It should be noted that Treehouse of Horror episodes got lots of complaints over the years from parents upset about the amount of gore and blood shown on screen. Director David Mirkin really took these complaints to heart and made sure that this entry was the bloodiest and most violent to date. Mirkin stated that he loved that Treehouse of Horror episodes found that perfect line between comedy and horror so that in one minute, a kid could be genuinely terrified, but in the next, they were out of control laughing.
Homie the Clown (Season six, episode sixteen)
Original airdate: February 12, 1995
Written by John Swartzwelder
Directed by David Silverman
Both people working on The Simpsons and fans of the show had long noted the visual similarity in Homer and Krusty the Klown’s designs. At one point, a story idea would have revealed that Krusty was Homer’s secret identity the whole time, something deemed a little too ludicrous and hard to explain. But that notion stuck in the writers’ heads, and they eventually figured out a way to make a story that connected these two characters and commented on their physical parallels.
Krusty has dug a terrible hole for himself over gambling debts and is a target of the Springfield Mafia. He has licensed his name to almost every product imaginable and doesn’t have many more options. Krusty opens a clown college to train proxy Krusty’s that can do kid’s birthday parties and Krusty Burger restaurants’ openings. Homer is lured in by the billboards and goes through the program, becoming a stand-in clown. However, Homer looks so much like the real Krusty he starts getting perks around town that are typically reserved for the kid’s television star. Being a Krusty lookalike causes the Mafia to think Homer is the real Krusty and kidnap him with plans to kill the poor man. Only the real clown can step in to save Homer.
This episode was apparently one of the smoothest production cycles and crew had gone through. Writer John Swartzwelder said he did minimal rewriting and everyone agreed that the script as-is was pretty much perfect. This episode also gave the character designers a chance to rework Krusty’s look to differentiate him from Homer. If you notice from this episode on, Krusty is subtly more haggard, more pronounced bags under his eyes, and just generally more worn down in appearance.
Homer the Smithers (Season seven, episode seventeen)
Original airdate: February 25, 1995
Written by John Swartzwelder
Directed by Steven Dean Moore
One of the things noted by showrunners at this point in The Simpsons was how the series has drifted away from the family and started to become spotlights for Springfield citizens. The writers agreed that they needed to refocus and bring things back to the characters that are the core of the entire series. They decided each season of The Simpsons required at least fifteen family-centered episodes. They would have the Treehouse of Horror, a Sideshow Bob entry, an Itchy & Scratchy-related episode, and one format bending episode. But everything else had to be about The Simpsons themselves, grounded in character rather than a gimmick.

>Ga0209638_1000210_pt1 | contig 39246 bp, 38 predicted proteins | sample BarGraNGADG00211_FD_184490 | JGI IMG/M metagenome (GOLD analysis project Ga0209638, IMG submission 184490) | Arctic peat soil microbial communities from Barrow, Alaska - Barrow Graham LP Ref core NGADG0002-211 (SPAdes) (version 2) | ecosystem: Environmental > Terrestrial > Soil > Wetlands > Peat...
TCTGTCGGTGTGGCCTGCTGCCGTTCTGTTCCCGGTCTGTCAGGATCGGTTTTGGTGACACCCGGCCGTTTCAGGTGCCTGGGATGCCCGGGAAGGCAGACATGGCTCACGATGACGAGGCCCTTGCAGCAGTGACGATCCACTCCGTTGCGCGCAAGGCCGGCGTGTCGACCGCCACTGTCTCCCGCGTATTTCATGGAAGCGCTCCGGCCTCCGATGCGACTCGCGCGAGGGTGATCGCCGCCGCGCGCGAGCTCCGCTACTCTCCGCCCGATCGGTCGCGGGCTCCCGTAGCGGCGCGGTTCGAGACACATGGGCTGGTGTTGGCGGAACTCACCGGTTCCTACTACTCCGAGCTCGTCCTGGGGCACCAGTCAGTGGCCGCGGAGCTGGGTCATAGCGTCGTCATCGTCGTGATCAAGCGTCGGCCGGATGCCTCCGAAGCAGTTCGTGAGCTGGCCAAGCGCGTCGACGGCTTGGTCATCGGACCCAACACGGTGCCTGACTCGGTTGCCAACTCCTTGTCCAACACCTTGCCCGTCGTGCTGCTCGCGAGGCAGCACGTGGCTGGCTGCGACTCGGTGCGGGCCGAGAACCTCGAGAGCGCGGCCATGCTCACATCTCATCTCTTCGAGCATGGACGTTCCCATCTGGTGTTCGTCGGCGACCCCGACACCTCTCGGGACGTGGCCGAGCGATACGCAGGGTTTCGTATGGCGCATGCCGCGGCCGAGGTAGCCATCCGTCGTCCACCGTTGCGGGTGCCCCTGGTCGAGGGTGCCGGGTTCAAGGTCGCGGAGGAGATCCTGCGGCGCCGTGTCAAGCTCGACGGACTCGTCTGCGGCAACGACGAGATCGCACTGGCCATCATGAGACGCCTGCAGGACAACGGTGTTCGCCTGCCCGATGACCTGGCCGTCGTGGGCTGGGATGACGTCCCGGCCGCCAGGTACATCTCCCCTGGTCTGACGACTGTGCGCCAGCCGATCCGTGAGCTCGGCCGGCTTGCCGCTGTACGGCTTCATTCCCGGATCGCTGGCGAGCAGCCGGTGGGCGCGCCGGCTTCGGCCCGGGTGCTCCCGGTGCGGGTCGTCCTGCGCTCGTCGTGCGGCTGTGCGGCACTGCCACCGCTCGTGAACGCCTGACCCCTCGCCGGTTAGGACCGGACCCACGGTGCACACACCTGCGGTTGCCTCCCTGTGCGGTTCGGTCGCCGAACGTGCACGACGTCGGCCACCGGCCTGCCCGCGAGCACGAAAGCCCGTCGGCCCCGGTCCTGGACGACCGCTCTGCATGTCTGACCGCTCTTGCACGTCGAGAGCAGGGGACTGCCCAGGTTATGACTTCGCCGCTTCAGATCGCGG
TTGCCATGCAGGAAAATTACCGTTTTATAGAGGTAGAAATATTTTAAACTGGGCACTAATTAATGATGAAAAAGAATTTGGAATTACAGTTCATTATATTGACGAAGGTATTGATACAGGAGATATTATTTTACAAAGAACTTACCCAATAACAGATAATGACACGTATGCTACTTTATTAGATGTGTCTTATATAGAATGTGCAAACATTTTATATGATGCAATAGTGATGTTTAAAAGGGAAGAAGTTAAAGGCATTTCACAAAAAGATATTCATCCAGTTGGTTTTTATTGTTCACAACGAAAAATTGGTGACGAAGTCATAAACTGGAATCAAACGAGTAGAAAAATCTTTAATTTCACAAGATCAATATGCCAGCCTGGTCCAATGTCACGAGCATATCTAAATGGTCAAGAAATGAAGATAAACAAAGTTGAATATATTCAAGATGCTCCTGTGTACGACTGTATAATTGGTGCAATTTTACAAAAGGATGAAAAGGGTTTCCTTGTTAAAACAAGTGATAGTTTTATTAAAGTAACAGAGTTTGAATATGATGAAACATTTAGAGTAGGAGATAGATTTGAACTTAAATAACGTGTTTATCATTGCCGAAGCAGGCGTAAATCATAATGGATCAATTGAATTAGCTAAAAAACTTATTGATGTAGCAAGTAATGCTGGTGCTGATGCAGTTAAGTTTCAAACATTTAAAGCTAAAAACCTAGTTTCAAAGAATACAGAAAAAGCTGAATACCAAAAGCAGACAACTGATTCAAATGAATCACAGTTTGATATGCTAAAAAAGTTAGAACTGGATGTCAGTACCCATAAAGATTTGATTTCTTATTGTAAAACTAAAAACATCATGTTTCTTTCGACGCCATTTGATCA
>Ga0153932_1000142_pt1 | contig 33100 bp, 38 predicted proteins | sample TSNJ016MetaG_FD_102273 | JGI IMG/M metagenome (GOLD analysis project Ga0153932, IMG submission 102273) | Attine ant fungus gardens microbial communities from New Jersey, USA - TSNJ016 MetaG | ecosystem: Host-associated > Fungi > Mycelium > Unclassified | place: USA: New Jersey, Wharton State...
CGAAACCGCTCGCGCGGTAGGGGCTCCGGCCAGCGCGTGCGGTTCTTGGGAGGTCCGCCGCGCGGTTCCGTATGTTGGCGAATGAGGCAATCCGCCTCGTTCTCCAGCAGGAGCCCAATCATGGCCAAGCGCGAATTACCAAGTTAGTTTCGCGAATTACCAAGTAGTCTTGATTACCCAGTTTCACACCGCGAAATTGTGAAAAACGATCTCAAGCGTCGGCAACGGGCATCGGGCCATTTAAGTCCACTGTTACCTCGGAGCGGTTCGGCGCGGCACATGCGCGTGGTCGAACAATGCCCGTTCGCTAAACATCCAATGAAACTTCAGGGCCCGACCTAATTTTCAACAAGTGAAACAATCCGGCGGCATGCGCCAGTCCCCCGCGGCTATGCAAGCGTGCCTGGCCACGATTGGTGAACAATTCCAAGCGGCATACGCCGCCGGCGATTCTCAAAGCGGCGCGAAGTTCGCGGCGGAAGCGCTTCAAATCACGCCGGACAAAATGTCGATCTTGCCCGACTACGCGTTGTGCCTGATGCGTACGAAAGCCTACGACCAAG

After Nuclear Power Plant Employee Night at the Springfield drag races, Mr. Burns is accosted by a drunken Lenny while he waits in his limo. Burns sees this as a failure on the part of Smithers and sends his longtime assistant on a mandatory vacation. To ensure he doesn’t lose his job while away, Smithers picks Homer as his replacement, confident the man will bungle things. Homer is utterly inept at performing the tasks Burns demands and eventually loses his cool and knocks his boss out with a single punch. He’s terrified he’s killed the old man, but Burns’s fear finally forces him to become more independent and take charge of his life. This is a big problem for Smither when he returns, and Homer must help him destroy Mr. Burns’s newfound independence.
This episode features both classic Homer stupidity and really goes wild with Mr. Burns’s antiquated phrasing and mindset. It also firmly answers questions about Smithers’s sexuality. He goes to an equivalent of Fire Island, and we see him at an all-male nightclub dancing with other men. The jokes here aren’t that Smithers is gay but that Burns is so old-fashioned and blind to what is in front of him that he never gets where Smithers has gone on vacation. This was a very surreal season of The Simpsons, and Homer the Smithers stands out us surprisingly straight-forward. It was a sign that the first iteration of The Simpsons, family-centered stories that were more grounded, was coming to an end and that the show would transform into something different soon.